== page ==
consumers. Companies will then be tempted to cut their costs, and keep using child labor. A reasonable compromise
could be found for children: companies, associations and governments together could set up programs, like in Brazil,
to divide childrens time between their work at factories to help their families and school attendance, which is their
only chance to build a better future. Is it, as Toby Webb explains, the best of bad options?
Nevertheless, we can ask ourselves the influence of Western consumers who always want to buy goods at the lowest
prices but at the same time condemn the use of child labor or the lack of environmental protection from companies.
The important increase of fair trade in recent years proves that we have a role to play and are finally ready to take
conscience of our purchases impact on the social and environmental stakes of the planet.
If you want to react on this subject, dont hesitate to join the discussion in the forum !

Best Answer - Chosen by Voters


Pros:
Generally you can pay them less.
They generally will do jobs adults will not do.
It keeps kids from getting into trouble.
It gives kids an idea of financial responsibility and work ethics.
Cons:
Hours are restricted.
Ages are restricted.
Certain jobs are illegal for them to perform (dangerous machinery, handling alcohol, etc)
They are less experienced.
They need more supervision

by Jamie Craig
Created on: October 04, 2009 Last Updated: October 05, 2009
Child labor does exactly what is says on the tin. It is the use of workers under the age of 16 to do
tasks that would otherwise be allocated to unfortunate adults. The word labor of course suggests
that the tasks these children have been provided are physically strenuous such as mining, farming
of repetitive factory work. These jobs are described as being in the primary and secondary
sectors (jobs including the creation of raw materials and the processing of them, respectively).
Within the collection of developed nations there are tough laws
regulating the use of child labor, this is partly down to UN
conventions which suggest legal standards regarding child labor.
However the majority of the work done to protect children is done
by the governments working within the countries. The earliest laws
in the United States concerning child labor began to be enforced in
1918. Similarly laws in the UK began to be introduced at the
beginning of the 19th century as a means to protect young children
working in factories during the industrial revolution. The
"International Labour Organisation" set up the Minimum Age
Convention in 1973, which suggested that all developed nations
stated a minimum age at which a child could begin employment
without a parent's fully informed consent. This age has been
allocated at between 14-16 years in all nations which have

conformed to the guidelines. All of these laws and conventions have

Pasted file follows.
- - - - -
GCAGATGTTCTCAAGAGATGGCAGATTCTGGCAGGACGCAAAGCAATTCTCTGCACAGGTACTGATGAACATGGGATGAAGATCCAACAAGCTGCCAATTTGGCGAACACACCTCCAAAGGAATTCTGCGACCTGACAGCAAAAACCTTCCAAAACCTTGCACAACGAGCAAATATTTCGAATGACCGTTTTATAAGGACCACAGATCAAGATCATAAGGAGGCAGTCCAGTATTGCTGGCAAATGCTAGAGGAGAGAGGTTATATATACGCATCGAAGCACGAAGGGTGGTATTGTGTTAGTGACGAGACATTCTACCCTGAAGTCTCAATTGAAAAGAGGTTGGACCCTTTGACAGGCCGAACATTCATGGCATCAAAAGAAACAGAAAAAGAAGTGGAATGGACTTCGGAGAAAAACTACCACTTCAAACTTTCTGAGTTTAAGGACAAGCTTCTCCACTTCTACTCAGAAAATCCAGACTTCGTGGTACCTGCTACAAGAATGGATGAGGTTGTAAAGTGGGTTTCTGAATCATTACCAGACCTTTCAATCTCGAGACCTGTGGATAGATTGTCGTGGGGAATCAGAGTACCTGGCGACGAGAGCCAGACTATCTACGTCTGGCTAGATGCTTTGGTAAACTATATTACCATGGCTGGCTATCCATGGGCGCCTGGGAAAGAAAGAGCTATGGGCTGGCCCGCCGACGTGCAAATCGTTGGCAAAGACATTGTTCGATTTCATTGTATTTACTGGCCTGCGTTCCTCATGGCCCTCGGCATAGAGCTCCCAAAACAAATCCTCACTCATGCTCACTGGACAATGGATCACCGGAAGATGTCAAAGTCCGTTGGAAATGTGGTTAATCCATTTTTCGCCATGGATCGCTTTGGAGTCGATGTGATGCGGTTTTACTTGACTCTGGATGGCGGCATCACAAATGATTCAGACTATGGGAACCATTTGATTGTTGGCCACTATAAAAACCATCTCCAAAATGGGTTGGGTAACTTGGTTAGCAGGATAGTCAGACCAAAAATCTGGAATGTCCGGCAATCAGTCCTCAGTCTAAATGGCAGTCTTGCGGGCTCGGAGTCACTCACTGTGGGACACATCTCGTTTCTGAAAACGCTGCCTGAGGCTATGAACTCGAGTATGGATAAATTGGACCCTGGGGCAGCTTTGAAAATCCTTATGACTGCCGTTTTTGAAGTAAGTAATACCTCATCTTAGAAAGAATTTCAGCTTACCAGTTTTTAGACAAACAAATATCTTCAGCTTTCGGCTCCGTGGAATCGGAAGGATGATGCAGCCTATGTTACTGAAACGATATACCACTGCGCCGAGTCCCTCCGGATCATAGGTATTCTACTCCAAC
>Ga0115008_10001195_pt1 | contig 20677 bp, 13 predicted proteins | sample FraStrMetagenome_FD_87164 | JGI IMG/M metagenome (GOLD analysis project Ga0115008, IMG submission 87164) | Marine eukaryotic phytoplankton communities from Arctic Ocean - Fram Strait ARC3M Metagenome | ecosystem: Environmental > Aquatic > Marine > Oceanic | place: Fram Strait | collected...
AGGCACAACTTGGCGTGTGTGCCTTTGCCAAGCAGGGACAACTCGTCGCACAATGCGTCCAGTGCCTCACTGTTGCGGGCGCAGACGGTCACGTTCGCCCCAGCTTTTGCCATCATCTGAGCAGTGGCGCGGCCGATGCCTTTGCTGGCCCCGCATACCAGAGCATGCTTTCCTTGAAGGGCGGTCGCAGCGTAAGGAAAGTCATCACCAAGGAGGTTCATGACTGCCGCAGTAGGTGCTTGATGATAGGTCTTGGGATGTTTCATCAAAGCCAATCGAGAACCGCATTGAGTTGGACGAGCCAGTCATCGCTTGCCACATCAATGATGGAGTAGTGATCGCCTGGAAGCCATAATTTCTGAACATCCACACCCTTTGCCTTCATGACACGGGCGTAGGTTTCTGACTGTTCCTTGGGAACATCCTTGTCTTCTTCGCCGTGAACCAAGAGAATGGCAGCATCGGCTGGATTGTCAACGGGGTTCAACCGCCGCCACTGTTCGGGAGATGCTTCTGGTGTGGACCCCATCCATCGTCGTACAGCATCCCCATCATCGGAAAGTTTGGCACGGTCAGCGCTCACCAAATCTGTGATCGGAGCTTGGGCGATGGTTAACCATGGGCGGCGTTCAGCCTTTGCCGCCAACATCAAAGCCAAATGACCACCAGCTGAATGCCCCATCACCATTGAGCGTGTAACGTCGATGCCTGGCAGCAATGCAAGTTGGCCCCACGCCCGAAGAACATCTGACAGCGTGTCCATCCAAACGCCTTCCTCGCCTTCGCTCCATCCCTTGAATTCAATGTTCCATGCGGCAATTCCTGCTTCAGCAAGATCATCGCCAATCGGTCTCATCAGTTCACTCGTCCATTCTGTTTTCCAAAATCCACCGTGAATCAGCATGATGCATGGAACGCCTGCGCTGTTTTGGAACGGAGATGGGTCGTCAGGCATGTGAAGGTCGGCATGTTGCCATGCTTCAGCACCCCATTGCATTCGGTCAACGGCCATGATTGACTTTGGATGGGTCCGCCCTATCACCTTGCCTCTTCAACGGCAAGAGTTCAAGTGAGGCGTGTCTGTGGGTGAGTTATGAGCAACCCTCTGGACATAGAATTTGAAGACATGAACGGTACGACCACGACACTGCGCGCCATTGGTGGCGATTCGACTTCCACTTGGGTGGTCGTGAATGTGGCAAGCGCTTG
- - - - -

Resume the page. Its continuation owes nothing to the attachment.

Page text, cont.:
been introduced as a means to protect the welfare and education of
a country's youngest members.
We are forgetting of course that there are many nations which have
yet to enforce a minimum age for which children can undertake
regular employment and that at one time or another all nations
have relied upon children as an active part of their workforce. There
are then presumably many advantages of child labor, otherwise it
would not have been used in the first place. Using this logic there
must therefore be many disadvantages which have led to its
downfall and abolishment within developed nations.
*The Pros*
Child labor's main advantage is that compared with employing an
adult it is remarkably cheap. This means that a business expense
can be driven down be expanding its child workforce. This in turn
increases a business profits, which is the ultimate goal in any
economical climate. Child labor can be a key cog in a system which
ultimately provides a nation with more money, which in turn grants
it greater political power and a higher likelihood of being able

to deal with the more advanced, richer nations in the West which
tend not to use child labor.
Child labor is a prevalent driving force in countries such as China
and Vietnam and it is easy to imagine the scope of goods that are
manufactured from such regions. Good which are produced in bulk
such as toys, packaging, furniture and clothes are all mainly
produced in these countries and others like them, due to the low
cost of manufacturing which is a result of child labor. A major
benefit means that consumers in developed nations will
theoretically pay less for the goods which they purchase.
A final advantage of using child labor is that children often prove
very useful in primary and secondary sectors, as outlined in the
introduction. Repetitive tasks which require specific skills are easily
picked up by children; this is because they are innately designed to
learn. Also, in farming communities families often encourage their